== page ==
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West Baraboo, WI, United States

Jagadamma S.,Oak Ridge National Laboratory | Steinweg J.M.,Oak Ridge National Laboratory | Steinweg J.M.,University of Wisconsin Baraboo Sauk County | Mayes M.A.,Oak Ridge National Laboratory | And 2 more authors.
Biology and Fertility of Soils | Year: 2014

There have been increasing efforts to understand the dynamics of organic carbon (OC) associated with measurable fractions of bulk soil. We compared the decomposition of native OC (native C) with that of an added substrate (glucose) on physically separated fractions of a diverse suite of soils. Five soil orders were selected from four contrasting climate zones (Mollisol from temperate, Ultisol and Oxisol from tropics, Andisol from sub-arctic, and Gelisol from arctic region). Soils from the A horizon were fractionated into particulate OC (POC) and mineral-associated OC (MOC) by a size-based method. Fractions were incubated at 20 °C and 50 % water-holding capacity in the dark after the addition of unlabeled d-glucose (0.4 mg C g-1 fraction) and U-14C glucose (296 Bq g-1 fraction). Respiration of glucose 14C indicated 64 to 84 % of added glucose 14C which was respired from POC and 62 to 70 % from MOC within 150 days of incubation, with more than half of the cumulative respiration occurring within 4 days. Native C respiration varied widely across fractions: 12 to 46 % of native C was respired from POC and 3 to 10 % was respired from MOC fractions. This suggested that native C was more stabilized on the MOC than on the POC, but respiration from the added glucose was generally similar for MOC and POC fractions. Our study suggests a fundamental difference between the behavior of freshly added C and native C from MOC and POC fractions of soils. © 2013 Springer-Verlag Berlin Heidelberg. Source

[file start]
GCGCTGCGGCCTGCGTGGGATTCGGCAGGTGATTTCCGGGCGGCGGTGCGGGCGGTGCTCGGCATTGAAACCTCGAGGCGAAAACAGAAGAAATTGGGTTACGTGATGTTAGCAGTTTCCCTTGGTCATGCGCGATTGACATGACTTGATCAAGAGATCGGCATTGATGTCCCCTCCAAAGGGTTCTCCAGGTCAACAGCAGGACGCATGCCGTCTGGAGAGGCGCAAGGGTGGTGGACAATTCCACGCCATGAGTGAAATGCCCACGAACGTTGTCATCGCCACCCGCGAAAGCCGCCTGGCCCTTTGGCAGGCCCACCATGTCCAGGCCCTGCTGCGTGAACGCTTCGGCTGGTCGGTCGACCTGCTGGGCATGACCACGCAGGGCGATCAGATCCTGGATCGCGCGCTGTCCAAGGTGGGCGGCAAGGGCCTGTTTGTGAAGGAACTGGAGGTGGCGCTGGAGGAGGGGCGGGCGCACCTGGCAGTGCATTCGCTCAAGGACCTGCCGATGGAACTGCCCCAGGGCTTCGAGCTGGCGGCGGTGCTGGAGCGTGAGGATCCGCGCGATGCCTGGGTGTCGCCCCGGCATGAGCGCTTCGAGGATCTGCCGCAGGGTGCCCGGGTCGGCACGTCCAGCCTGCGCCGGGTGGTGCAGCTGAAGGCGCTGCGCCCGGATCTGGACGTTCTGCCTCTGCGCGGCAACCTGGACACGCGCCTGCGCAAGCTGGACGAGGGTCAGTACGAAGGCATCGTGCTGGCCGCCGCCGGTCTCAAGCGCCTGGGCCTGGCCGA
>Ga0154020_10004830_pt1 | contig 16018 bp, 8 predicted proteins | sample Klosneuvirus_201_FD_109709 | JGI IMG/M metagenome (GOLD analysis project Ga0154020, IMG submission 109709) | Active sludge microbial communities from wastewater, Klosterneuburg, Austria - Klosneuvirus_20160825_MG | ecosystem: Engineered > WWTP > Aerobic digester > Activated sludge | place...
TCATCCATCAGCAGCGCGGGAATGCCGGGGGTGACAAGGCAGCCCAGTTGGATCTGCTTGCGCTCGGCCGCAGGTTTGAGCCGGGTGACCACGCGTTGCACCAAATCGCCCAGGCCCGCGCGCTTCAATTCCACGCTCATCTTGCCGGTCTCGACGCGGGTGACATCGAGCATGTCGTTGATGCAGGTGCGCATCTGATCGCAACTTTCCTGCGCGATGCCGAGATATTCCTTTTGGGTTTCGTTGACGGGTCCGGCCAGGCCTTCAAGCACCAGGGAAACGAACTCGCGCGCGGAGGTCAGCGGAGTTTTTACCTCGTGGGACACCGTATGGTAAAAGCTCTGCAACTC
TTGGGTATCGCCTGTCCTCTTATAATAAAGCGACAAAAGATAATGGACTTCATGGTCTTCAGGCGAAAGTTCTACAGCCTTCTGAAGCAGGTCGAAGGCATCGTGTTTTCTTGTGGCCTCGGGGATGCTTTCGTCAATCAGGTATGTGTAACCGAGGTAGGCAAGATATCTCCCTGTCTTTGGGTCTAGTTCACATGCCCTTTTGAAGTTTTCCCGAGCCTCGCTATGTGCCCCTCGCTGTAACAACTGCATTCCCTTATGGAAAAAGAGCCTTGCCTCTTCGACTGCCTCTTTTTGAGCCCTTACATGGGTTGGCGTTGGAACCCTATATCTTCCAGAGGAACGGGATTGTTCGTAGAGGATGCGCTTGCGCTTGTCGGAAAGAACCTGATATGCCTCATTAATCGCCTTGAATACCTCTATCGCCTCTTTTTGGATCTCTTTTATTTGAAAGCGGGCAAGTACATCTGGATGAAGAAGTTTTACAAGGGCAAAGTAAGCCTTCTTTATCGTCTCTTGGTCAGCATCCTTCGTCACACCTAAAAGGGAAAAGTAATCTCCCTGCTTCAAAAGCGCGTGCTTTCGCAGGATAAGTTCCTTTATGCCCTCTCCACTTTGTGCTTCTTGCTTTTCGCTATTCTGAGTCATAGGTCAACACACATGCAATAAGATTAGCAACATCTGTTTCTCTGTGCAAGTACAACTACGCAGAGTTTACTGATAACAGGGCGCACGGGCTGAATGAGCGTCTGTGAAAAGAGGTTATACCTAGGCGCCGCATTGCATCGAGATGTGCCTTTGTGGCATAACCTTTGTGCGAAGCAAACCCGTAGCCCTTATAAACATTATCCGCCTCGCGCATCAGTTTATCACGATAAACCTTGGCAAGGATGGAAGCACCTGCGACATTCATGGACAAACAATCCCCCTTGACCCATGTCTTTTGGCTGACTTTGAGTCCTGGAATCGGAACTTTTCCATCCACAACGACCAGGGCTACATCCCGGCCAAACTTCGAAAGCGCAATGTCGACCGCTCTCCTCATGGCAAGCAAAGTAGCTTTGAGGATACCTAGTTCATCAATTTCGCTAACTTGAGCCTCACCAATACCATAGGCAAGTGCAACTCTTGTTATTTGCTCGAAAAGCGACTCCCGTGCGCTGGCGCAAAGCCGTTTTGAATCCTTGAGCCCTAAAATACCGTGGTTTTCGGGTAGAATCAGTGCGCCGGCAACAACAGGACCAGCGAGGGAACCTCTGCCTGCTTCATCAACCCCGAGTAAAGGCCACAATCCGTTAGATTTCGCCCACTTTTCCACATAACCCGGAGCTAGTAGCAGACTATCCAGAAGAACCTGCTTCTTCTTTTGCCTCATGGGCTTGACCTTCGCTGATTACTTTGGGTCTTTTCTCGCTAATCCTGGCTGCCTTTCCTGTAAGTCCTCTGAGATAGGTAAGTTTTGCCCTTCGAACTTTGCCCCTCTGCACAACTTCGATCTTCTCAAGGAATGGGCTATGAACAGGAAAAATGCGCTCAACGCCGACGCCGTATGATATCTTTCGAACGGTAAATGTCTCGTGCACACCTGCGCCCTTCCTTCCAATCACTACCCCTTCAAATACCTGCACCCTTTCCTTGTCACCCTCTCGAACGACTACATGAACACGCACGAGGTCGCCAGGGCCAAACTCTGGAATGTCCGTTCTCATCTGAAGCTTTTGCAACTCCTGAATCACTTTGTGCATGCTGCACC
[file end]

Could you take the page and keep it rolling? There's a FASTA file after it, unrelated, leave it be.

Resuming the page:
Jagadamma S.,Oak Ridge National Laboratory | Mayes M.A.,Oak Ridge National Laboratory | Steinweg J.M.,Oak Ridge National Laboratory | Steinweg J.M.,University of Wisconsin Baraboo Sauk County | Schaeffer S.M.,University of Tennessee at Knoxville
Biogeosciences | Year: 2014

The rate and extent of decomposition of soil organic carbon (SOC) is dependent, among other factors, on substrate chemistry and microbial dynamics. Our objectives were to understand the influence of substrate chemistry on microbial decomposition of carbon (C), and to use model fitting to quantify differences in pool sizes and mineralization rates. We conducted an incubation experiment for 270 days using four uniformly labeled 14C substrates (glucose, starch, cinnamic acid and stearic acid) on four different soils (a temperate Mollisol, a tropical Ultisol, a sub-arctic Andisol, and an arctic Gelisol). The 14C labeling enabled us to separate CO2 respired from added substrates and from native SOC. Microbial gene copy numbers were quantified at days 4, 30 and 270 using quantitative polymerase chain reaction (qPCR). Substrate C respiration was always higher for glucose than other substrates. Soils with cinnamic and stearic acid lost more native SOC than glucose- and starch-amended soils. Cinnamic and stearic acid amendments also exhibited higher fungal gene copy numbers at the end of incubation compared to unamended soils. We found that 270 days were sufficient to model the decomposition of simple substrates (glucose and starch) with three pools, but were insufficient for more complex substrates (cinnamic and stearic acid) and native SOC. This study reveals that substrate quality exerts considerable control on the microbial decomposition of newly added and native SOC, and demonstrates the need for multi-year incubation experiments to constrain decomposition parameters for the most recalcitrant fractions of SOC and complex substrates. © Author(s) 2014. CC Attribution 3.0 License. Source


Tom Lorenz O.,University of New Orleans | Horne B.D.,Institute for Conservation Research | Anderson N.J.,University of Wisconsin Baraboo Sauk County | Cheek A.O.,Southeastern Louisiana University